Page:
Unlike Windows, Linux can be extremely flexible. Have you ever updated multiple Windows servers. It is a daunting task, even when using an automated approach like WSUS or whatever it is called these days. Linux is easier, however, to log into server, and run a simple command can become time-consuming if there are many servers. I have written a script that can be run from within Windows to update all the Linux servers that your Windows box can access.
In order to get this little script to work, you will need to install PuTTY. Specifically for the command-line interface known as Plink. Create a batch file with the following four lines. The second line are the IP addresses for each of your Linux servers. The third line, uses plink, with yourpassword, and root access (or some account similar).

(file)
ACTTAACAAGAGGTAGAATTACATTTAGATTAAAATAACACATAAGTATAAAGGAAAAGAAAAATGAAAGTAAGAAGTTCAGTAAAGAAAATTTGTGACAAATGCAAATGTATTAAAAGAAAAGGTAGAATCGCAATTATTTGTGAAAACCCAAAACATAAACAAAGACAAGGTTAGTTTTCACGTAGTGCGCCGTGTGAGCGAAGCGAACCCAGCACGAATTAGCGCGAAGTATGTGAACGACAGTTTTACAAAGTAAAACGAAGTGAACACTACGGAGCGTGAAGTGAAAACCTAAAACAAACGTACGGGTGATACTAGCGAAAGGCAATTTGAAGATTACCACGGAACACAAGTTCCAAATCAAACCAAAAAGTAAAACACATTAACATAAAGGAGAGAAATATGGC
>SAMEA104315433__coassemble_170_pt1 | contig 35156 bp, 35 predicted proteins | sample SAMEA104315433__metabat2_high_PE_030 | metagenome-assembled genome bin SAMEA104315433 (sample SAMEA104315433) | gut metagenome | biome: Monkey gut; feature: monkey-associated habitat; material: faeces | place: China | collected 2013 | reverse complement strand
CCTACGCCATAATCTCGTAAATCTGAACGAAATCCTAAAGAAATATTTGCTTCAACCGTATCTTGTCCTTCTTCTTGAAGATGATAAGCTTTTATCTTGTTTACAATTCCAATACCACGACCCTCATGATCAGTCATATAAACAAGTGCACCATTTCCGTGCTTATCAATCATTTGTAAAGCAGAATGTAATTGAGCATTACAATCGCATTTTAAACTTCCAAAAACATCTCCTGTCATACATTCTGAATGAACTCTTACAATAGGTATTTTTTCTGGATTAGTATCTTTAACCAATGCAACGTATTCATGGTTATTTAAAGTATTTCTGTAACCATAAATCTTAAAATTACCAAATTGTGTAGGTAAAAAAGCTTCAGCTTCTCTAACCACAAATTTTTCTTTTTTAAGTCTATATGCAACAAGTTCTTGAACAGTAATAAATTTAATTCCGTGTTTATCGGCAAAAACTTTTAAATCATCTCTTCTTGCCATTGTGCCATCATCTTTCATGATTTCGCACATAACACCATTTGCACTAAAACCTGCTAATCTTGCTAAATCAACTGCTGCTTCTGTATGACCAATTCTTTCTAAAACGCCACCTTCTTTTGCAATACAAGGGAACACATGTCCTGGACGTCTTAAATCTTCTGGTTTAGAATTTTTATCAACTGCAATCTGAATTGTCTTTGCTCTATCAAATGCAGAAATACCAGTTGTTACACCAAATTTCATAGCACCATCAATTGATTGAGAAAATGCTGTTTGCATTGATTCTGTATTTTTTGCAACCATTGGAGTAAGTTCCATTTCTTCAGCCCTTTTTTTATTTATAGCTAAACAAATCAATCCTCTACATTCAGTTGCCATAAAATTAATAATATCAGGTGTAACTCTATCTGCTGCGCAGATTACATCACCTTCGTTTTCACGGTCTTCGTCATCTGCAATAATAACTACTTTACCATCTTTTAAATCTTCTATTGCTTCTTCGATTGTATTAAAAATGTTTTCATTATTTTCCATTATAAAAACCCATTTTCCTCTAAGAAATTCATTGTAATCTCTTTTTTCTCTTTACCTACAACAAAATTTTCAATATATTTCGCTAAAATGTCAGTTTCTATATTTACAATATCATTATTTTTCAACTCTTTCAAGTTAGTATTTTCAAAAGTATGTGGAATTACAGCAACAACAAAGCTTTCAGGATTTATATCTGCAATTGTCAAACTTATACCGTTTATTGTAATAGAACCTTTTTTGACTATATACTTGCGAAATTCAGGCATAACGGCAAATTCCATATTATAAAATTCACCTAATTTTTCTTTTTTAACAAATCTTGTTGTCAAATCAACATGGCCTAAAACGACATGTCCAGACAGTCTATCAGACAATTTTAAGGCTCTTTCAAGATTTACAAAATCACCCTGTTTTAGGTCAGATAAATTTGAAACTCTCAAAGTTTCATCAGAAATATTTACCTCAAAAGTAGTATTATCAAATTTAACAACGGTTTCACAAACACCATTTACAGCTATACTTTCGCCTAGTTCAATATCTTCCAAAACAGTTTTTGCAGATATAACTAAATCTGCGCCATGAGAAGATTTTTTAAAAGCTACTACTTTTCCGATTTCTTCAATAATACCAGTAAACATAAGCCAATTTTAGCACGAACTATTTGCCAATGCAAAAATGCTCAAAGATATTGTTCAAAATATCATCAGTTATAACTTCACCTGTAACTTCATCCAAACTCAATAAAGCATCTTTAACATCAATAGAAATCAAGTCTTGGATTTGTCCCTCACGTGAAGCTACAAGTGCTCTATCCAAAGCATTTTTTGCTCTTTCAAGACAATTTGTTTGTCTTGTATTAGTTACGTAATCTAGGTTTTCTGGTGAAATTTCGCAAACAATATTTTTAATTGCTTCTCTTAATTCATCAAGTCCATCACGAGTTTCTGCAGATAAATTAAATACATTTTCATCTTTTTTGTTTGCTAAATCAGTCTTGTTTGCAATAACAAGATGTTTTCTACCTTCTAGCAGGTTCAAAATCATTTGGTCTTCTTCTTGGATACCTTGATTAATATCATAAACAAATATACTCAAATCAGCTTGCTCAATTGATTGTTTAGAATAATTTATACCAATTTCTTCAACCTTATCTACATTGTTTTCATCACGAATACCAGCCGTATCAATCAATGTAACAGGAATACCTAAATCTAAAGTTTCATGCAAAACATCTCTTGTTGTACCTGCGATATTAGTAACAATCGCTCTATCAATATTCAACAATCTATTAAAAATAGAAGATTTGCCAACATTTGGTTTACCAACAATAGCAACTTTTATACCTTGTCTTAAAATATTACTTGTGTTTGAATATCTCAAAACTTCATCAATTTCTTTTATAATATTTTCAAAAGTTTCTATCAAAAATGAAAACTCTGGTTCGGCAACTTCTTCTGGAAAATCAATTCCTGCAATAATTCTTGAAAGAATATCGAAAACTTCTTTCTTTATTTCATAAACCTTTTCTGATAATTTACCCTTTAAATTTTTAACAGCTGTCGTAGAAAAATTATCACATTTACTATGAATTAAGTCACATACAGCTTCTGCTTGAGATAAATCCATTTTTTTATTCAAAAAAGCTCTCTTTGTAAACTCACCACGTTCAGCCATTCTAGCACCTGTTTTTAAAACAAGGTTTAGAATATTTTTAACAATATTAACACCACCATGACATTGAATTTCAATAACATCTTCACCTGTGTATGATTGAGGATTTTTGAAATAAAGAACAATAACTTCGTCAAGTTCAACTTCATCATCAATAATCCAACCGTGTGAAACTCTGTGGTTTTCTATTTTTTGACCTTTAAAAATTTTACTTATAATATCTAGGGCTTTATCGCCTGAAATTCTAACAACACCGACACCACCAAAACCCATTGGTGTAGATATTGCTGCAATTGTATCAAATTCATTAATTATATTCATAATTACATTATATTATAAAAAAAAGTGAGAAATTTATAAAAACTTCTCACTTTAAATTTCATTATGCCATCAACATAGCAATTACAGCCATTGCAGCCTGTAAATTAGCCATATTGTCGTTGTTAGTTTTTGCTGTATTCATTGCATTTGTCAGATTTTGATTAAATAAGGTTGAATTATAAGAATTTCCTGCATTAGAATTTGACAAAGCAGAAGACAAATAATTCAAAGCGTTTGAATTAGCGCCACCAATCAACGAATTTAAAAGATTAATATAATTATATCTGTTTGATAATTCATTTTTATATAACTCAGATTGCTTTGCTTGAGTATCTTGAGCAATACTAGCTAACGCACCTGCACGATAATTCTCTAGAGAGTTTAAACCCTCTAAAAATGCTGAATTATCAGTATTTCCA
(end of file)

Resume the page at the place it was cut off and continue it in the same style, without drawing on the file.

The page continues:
The following code is adapted on and tested on CentOS 5.8.
@echo off set ip_linux=(10.10.10.10 10.10.10.11 10.10.10.12 10.10.10.13 10.10.10.33) for %%i in %ip_linux% do start plink -C -v -pw YOURPASSWORD root@%%i /usr/bin/yum -y update goto eof
After introducing a couple of Ubuntu servers to the environment, the code has been modified to include these Ubuntu servers. Note, however, that the Ubuntu servers have been modified to allow for root access via SSH.
@echo off set ip_centos=(10.10.10.10 10.10.10.11 10.10.10.12 10.10.10.13 10.10.10.14) set ip_ubuntu=(10.10.10.20 10.10.10.21) for %%i in %ip_centos% do start plink -C -v -pw YOURPASSWORD root@%%i /usr/bin/yum -y update for %%i in %ip_ubuntu% do start plink -C -v -pw YOURPASSWORD root@%%i apt-get update; sudo DEBIAN_FRONTEND=noninteractive apt-get -y -o Dpkg::Options::="--force-confdef" -o Dpkg::Options::="--force-confold" dist-upgrade goto eof